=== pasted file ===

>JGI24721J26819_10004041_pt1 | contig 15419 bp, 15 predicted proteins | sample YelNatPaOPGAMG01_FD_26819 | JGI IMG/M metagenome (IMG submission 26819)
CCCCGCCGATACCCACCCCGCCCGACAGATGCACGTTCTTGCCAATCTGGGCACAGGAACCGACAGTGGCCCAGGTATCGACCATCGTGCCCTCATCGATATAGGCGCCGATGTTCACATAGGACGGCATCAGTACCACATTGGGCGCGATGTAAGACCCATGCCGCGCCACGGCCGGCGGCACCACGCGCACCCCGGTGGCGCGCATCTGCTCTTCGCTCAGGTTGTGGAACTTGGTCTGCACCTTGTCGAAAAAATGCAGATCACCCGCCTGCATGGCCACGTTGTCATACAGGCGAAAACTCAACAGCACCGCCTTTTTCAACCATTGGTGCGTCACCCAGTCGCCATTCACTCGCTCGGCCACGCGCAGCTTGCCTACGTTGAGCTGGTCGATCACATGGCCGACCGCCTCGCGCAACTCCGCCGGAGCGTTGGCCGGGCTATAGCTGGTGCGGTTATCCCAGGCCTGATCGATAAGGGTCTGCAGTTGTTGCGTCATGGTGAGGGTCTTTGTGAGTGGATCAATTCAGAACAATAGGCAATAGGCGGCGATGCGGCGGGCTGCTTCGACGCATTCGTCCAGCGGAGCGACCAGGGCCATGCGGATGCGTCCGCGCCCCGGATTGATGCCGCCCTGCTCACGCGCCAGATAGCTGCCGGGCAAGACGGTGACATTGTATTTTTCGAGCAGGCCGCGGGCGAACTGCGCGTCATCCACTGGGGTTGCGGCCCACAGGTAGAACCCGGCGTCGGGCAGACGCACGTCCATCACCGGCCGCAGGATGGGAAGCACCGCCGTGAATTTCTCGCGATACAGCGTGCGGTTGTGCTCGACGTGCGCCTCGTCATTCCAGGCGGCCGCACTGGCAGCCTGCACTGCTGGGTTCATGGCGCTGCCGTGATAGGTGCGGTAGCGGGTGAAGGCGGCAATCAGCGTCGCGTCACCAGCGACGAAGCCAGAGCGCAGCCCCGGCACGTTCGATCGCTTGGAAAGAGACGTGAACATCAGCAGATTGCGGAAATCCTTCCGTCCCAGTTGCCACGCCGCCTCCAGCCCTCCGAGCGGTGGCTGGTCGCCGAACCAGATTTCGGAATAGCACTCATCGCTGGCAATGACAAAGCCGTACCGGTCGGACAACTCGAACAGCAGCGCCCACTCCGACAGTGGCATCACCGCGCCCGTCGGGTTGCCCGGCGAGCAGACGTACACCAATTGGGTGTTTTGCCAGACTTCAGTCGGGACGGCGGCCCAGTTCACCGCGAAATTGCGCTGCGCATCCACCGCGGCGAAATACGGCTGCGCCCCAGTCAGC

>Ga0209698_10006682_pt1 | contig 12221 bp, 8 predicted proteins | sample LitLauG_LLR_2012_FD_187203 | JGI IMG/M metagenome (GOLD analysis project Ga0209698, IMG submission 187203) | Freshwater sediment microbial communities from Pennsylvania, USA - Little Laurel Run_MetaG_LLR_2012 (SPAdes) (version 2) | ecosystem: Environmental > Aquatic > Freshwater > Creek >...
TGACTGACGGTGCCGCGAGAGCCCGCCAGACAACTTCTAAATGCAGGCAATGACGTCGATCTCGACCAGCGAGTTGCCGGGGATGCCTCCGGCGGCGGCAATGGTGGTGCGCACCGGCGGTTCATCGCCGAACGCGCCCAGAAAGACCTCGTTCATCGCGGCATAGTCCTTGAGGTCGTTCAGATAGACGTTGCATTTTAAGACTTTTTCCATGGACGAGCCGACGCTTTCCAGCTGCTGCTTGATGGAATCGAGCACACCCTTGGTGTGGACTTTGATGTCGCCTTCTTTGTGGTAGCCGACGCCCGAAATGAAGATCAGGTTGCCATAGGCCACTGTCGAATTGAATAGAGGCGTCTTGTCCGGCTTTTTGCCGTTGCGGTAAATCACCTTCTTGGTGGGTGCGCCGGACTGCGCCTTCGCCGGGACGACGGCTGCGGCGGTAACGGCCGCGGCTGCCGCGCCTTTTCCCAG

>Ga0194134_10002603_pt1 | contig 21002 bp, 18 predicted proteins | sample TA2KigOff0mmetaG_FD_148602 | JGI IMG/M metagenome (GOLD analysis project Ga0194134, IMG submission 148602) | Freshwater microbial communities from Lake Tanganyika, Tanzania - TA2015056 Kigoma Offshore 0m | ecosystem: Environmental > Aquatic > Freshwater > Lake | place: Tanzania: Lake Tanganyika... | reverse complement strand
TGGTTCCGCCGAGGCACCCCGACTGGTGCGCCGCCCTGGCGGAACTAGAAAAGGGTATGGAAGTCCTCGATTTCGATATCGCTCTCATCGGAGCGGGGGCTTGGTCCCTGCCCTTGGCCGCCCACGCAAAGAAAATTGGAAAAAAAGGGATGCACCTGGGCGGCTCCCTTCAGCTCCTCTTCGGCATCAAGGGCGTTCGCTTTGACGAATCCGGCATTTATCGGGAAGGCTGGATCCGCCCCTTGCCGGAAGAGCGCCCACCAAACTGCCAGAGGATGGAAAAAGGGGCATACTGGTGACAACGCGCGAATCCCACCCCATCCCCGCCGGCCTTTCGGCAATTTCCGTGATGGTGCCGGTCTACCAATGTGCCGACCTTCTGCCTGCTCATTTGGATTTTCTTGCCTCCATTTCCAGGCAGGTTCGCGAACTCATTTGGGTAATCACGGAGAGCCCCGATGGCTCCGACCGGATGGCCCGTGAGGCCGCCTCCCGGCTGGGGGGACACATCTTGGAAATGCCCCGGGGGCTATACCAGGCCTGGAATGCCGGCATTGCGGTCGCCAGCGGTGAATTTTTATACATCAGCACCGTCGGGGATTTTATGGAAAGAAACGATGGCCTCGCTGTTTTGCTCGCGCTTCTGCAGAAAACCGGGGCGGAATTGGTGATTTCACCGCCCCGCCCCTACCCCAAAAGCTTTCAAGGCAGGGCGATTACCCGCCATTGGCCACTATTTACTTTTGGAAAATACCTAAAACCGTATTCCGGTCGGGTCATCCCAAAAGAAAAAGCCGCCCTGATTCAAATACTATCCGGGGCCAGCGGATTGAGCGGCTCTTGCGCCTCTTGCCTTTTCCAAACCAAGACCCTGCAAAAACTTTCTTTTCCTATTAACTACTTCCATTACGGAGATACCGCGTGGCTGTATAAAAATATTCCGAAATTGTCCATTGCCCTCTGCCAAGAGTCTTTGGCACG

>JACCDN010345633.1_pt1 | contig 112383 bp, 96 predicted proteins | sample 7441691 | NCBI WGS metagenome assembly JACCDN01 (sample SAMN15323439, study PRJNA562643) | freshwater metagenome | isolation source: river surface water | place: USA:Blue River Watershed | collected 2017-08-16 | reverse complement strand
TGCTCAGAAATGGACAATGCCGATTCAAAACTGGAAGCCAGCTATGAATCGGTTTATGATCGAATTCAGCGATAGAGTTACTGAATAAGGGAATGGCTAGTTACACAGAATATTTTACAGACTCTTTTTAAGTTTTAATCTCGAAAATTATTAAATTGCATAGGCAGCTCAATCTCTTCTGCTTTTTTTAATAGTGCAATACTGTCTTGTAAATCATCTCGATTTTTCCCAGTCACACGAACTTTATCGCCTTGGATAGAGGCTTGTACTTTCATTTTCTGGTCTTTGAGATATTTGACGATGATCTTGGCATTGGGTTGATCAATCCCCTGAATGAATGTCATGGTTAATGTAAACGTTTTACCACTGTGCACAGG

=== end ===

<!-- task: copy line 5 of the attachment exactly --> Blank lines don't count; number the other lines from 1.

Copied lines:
>Ga0194134_10002603_pt1 | contig 21002 bp, 18 predicted proteins | sample TA2KigOff0mmetaG_FD_148602 | JGI IMG/M metagenome (GOLD analysis project Ga0194134, IMG submission 148602) | Freshwater microbial communities from Lake Tanganyika, Tanzania - TA2015056 Kigoma Offshore 0m | ecosystem: Environmental > Aquatic > Freshwater > Lake | place: Tanzania: Lake Tanganyika... | reverse complement strand